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Moss Gardening: Including Lichens, Liverworts, and Other Miniaturesby George Schenk
Mosses, lichens, and other cryptogams, collected on a trip, make elegant souvenirs of travel. No little gimcrack replicas of the Eiffel Tower or of Mickey Mouse, these. Rather, they are tokens rare and tasteful beyond price. In fact, you could not buy them if you tried. And so, bits and pieces of any likable, lowly plants that one discovers in trekking the world are apt to be wrapped in a tissue and pocketed, or (in the case of the premeditative, prepared collector) plastic-bagged and satcheled. We collectors must, of course, take care to prevent the importation of pests along with our trophies. We must, as well, give the plants protective care during the trip and afterward at home.
On motor trips during the summer, mosses and any of the other primitive miniatures that have been collected when dry and dormant should be left dry for the trip and kept away from heat as much as possible. Then, too, they must be kept in a place where they will not get crushed. Where to put them? If one travels with friends or family in a vehicle packed to the gunnels (the usual situation), there may yet be one remaining spot of available space and safety: beneath the front seat. This happens to be one of the better places even if the vehicle is not crowded, a location insulated from direct sun and below the worst of the buildup of heat when the vehicle is parked with windows closed. But be sure, before placing plants upon it, that the floor does not heat up with the running of the engine.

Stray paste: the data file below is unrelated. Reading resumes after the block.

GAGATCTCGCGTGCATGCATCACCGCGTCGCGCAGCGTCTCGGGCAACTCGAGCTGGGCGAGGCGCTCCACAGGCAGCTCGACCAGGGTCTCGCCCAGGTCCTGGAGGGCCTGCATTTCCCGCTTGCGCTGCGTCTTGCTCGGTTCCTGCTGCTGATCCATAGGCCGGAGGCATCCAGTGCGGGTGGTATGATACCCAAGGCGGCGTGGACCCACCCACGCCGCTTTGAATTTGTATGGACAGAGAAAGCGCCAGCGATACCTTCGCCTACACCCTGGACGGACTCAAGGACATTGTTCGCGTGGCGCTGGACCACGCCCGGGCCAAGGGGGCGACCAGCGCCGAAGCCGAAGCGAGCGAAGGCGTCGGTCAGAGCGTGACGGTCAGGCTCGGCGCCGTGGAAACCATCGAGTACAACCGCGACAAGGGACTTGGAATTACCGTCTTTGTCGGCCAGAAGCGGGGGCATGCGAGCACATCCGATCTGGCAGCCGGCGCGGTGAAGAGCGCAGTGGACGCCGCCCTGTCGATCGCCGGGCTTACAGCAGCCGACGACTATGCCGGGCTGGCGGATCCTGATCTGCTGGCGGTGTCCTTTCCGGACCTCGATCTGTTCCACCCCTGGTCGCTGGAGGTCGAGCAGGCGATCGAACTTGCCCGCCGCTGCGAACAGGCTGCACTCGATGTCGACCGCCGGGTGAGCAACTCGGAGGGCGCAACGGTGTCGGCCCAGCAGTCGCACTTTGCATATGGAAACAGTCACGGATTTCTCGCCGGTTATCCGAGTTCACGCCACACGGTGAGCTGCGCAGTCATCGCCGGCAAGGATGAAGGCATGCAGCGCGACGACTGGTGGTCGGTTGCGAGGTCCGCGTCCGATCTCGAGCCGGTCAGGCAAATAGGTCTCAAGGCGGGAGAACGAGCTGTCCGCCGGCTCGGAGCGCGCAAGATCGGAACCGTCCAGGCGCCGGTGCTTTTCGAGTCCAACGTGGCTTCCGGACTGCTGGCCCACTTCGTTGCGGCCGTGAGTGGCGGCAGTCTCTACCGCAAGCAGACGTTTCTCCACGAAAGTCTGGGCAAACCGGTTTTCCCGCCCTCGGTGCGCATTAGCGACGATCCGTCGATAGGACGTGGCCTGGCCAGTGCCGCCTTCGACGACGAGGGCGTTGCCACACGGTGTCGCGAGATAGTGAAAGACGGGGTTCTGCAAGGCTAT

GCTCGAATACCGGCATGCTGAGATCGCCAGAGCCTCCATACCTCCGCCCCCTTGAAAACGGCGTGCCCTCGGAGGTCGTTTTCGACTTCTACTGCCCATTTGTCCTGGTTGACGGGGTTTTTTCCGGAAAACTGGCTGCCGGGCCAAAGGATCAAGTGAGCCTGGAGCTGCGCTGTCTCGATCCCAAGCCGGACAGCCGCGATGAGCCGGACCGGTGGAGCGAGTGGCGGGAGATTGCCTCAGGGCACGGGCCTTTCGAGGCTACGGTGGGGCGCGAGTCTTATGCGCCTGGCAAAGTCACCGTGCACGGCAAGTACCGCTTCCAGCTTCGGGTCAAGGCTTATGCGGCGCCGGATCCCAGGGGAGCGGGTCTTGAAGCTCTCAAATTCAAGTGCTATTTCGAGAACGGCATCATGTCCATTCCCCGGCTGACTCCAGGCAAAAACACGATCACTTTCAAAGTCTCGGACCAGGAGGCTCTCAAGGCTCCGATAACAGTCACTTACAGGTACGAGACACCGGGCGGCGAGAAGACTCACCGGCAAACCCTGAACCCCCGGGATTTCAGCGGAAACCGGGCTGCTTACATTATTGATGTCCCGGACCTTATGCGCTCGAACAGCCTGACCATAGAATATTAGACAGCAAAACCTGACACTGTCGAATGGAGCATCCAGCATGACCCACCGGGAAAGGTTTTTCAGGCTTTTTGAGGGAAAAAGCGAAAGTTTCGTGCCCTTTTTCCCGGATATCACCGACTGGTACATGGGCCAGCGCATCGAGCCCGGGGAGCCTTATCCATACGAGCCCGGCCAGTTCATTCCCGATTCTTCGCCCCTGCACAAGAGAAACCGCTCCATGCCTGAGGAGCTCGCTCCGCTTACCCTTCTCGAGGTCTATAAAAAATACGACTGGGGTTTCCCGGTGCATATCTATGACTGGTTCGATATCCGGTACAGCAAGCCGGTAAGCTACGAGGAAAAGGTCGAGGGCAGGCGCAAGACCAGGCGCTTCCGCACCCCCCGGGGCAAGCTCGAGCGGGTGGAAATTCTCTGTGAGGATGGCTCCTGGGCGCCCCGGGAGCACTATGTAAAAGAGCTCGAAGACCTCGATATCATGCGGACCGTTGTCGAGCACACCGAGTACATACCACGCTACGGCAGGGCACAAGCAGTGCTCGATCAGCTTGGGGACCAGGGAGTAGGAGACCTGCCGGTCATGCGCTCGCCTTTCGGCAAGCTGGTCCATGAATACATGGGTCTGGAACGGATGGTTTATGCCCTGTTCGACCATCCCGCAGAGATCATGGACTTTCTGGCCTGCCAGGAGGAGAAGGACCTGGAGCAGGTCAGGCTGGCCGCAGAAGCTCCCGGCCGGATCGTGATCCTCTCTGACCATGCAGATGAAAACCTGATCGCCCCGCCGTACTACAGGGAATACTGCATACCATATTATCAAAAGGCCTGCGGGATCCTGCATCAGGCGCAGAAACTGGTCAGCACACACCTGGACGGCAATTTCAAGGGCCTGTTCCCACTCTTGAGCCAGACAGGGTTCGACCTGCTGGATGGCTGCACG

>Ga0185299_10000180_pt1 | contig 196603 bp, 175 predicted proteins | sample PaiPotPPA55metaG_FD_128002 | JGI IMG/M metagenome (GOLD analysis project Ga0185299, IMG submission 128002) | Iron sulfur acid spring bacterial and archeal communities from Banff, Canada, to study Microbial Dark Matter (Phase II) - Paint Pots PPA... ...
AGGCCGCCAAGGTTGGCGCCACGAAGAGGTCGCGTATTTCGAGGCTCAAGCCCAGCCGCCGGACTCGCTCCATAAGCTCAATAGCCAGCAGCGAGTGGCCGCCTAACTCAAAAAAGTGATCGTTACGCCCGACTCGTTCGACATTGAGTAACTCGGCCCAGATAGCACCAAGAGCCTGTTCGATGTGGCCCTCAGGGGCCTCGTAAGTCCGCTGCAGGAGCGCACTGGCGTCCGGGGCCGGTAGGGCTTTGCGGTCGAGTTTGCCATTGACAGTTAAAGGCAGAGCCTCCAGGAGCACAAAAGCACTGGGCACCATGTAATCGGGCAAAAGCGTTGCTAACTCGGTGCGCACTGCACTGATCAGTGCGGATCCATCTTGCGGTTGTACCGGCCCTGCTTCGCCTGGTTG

Plants that are to be stashed under the seat should be closed in bags or wrapped in newspaper or cloth to keep any draft from reaching them, since a breeze from the vehicle's air vent or air-conditioning could be damaging. On arrival home, the summer-dry plants, set out in the open, will wake up quickly and start growing (or start thinking about it) as soon as autumn rains have begun. Mosses and other primitive miniatures collected in moist condition are especially sensitive to heat during travel. Seal them in plastic bags and place them on ice in a portable food cooler, if you can squeeze them in. Small hope, so I find in my own travels with friends. Soft drinks or wine and cheese take precedence. In that circumstance, my only recourse has been to place any moist plants under the seat.
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